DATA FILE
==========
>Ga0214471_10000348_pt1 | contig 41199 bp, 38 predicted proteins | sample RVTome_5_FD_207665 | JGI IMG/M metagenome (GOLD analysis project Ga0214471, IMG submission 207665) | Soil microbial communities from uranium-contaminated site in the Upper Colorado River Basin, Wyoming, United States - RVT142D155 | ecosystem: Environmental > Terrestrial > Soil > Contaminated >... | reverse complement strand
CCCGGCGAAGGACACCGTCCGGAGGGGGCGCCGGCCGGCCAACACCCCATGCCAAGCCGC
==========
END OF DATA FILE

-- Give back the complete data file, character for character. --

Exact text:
>Ga0214471_10000348_pt1 | contig 41199 bp, 38 predicted proteins | sample RVTome_5_FD_207665 | JGI IMG/M metagenome (GOLD analysis project Ga0214471, IMG submission 207665) | Soil microbial communities from uranium-contaminated site in the Upper Colorado River Basin, Wyoming, United States - RVT142D155 | ecosystem: Environmental > Terrestrial > Soil > Contaminated >... | reverse complement strand
CCCGGCGAAGGACACCGTCCGGAGGGGGCGCCGGCCGGCCAACACCCCATGCCAAGCCGC